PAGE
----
Ukraine War, May 10, 2022 (II): The hard work ahead in the non-allied countries, to get them to joint the anti-Russian coalition

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To see a list of previous articles, enter “Ukraine” in the Search Box on the upper right, on The Trenchant Observer web site, and you will see a list in chronological order.


1) Mark Almond, “Putin’s supporters are on the march in the developing world; Marcos and Lula share a scepticism about the Western view of the Ukraine conflict our attitude towards Russia and China more broadly, The Telegraph, May 10, 2022;

2) David Miliband, “Law, not impunity, should be the West’s rallying cry; At the G7 summit, democratic countries can broaden their coalition if they frame the invasion of Ukraine correctly, ThecNew Statesman, May 6, 2022.


Added May 14, 2022

U.S. diplomacy, under the leadership of Secretary of State Antony Blinken, has failed miserably to enlist support not only for condemnation of Russia for its invasion of Uktaine and the barbarism of its attacks on civilians and civilian infrastructure, but also to secure participation in the economic sanctions imposed by the U.S., the EU, and other countries against Russia.

Blinken was very slow to bring the Ukraine situation to the United Nations Security Council and the General Assembly.

When he appeared at the Council meeting on January 31, 2022, he was unprepared and didn’t even set out the legal case against Russia under the U.N. Charter and international law. Instead, he chose to make an emotional appeal to the Council’s members whose effect, if any, surely dissipated within a day.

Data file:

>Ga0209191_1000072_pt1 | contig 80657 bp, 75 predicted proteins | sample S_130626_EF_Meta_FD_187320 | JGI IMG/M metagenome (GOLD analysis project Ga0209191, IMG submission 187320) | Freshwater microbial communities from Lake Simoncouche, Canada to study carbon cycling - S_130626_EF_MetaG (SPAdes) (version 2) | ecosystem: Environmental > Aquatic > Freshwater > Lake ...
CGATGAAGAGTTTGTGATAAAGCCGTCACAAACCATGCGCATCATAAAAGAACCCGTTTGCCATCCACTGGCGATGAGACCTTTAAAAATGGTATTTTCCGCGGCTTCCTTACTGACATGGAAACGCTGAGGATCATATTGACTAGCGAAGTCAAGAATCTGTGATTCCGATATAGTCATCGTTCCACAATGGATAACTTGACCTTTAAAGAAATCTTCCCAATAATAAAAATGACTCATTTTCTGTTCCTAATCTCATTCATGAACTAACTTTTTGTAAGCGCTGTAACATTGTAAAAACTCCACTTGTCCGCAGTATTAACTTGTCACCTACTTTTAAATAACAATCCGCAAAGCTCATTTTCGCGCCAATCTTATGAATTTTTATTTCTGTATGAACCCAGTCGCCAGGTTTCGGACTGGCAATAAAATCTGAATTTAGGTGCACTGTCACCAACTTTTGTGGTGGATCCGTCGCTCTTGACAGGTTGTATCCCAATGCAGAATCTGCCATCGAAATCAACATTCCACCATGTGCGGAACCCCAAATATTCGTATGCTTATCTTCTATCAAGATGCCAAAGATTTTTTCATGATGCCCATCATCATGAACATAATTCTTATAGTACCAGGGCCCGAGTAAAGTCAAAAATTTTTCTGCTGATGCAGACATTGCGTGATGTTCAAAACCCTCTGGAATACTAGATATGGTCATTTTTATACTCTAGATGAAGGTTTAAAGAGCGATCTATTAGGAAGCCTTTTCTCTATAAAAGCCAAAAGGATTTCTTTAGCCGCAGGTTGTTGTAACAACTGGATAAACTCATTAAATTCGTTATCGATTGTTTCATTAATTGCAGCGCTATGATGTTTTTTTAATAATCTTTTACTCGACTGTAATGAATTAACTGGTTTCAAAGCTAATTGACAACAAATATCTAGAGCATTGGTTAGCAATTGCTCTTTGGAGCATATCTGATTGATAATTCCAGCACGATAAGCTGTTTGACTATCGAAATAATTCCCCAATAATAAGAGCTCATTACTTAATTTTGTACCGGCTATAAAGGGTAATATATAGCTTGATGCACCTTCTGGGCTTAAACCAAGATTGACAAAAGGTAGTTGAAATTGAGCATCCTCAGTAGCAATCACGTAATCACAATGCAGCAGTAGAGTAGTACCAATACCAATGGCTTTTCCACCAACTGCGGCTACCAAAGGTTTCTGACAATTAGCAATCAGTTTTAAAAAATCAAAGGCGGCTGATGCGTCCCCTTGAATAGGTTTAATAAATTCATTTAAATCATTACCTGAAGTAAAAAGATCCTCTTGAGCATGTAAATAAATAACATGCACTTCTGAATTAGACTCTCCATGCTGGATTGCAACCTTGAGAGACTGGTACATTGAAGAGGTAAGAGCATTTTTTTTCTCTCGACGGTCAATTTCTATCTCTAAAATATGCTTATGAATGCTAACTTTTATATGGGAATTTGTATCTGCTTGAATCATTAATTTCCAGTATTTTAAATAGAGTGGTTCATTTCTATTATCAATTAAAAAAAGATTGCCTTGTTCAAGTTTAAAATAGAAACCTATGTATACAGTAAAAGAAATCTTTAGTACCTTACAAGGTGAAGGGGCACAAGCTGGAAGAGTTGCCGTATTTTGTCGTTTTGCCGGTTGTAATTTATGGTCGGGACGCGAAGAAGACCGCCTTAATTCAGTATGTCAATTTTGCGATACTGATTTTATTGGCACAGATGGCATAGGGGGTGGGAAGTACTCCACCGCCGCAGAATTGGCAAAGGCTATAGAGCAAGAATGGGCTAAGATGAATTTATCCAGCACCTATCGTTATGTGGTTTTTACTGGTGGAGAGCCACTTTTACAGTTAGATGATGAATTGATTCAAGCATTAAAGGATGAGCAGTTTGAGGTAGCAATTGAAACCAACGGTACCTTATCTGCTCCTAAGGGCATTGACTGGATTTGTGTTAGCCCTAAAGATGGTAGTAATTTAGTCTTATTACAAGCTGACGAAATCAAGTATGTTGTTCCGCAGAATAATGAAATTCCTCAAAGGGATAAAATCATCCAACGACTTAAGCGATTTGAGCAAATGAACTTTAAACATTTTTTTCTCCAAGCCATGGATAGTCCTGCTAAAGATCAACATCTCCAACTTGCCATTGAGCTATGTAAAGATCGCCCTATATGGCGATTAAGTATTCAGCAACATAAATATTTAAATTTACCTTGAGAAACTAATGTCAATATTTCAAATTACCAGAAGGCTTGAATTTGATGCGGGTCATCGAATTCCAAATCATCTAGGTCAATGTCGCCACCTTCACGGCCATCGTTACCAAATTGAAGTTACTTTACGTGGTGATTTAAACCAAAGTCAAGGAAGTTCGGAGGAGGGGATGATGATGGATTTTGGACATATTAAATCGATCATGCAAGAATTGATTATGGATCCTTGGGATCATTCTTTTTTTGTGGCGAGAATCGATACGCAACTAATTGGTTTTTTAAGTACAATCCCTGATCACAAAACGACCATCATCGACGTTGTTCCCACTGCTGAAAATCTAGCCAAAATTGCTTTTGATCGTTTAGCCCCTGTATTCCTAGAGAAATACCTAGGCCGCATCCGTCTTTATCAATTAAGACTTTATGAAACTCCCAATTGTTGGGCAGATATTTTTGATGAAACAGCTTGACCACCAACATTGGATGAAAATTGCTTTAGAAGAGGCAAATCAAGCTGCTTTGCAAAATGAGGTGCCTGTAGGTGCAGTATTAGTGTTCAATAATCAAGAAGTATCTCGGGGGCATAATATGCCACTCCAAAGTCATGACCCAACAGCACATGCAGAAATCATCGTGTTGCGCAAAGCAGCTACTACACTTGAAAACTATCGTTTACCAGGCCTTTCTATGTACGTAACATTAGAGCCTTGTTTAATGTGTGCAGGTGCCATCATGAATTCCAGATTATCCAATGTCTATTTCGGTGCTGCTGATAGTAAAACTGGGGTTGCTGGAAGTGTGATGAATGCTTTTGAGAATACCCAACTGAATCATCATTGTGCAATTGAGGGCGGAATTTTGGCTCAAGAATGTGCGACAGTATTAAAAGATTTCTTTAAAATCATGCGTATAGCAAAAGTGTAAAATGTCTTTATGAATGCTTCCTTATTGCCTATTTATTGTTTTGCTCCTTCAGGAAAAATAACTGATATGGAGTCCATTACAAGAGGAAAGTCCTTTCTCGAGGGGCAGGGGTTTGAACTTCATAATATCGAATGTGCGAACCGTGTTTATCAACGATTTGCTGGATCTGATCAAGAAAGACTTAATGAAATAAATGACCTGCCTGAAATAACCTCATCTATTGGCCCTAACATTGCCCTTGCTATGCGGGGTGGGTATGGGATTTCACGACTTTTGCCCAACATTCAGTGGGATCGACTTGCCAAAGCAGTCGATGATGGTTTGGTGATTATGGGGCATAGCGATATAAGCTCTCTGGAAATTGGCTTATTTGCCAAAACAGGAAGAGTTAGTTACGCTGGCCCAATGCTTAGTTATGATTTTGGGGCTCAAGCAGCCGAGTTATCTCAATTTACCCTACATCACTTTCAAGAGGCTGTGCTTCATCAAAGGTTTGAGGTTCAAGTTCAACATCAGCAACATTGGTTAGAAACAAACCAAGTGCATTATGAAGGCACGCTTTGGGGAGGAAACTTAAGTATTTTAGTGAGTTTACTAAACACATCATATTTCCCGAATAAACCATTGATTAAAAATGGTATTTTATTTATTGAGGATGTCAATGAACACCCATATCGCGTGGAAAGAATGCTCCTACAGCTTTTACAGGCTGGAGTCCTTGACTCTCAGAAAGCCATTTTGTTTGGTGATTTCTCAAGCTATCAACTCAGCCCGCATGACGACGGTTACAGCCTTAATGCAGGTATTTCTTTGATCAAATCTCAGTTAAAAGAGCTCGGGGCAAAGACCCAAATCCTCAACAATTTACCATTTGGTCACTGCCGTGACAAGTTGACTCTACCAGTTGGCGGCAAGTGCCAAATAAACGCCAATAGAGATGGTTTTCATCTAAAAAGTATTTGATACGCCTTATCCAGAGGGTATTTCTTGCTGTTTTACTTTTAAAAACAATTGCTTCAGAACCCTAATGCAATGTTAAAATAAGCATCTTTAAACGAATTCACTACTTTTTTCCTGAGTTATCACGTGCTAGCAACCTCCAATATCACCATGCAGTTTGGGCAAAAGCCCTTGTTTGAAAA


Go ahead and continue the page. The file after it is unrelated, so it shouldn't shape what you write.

He was like a lawyer going into a trial with a strong emotional appeal, but unprepared to cite the law or the evidence that might have made a serious impact on the jury.

The U.S. was very slow to make a legal case against Russia in general, and when it did it seemed perfunctory. It was not the kind of serious case that might have caused domestic problems for the governments which refused to condemn Russia, or who “abstained” on a vote condemning barbaric atrocities.

Before the invasion, the U.S. did not even challenge Russia for violating the prohibition in Article 2 paragraph 4 of the U.N. Charter against the threat of the use of force “against the territorial integrity or political independence of any state”.

To Russia’s repeated assertions that it could move its troops anywhere it wanted within its territory, the U.S. made no response. It was left to the German ambassador to the U.N. to make the argument, at the Security Council meeting on January 31, that Russia was blatantly violating this fundamental norm of international law.

There appears to be no strategy to win over the non-allied countries, in what is a civilizational struggle against Russia to uphold the U.N. Charter and international law.

The Trenchant Observer


See also,

Only force can stop Putin

“Ukraine War, April 5, 2022 (II): Force must be used to stop Putin,” The Trenchant Observer, April 5, 2022.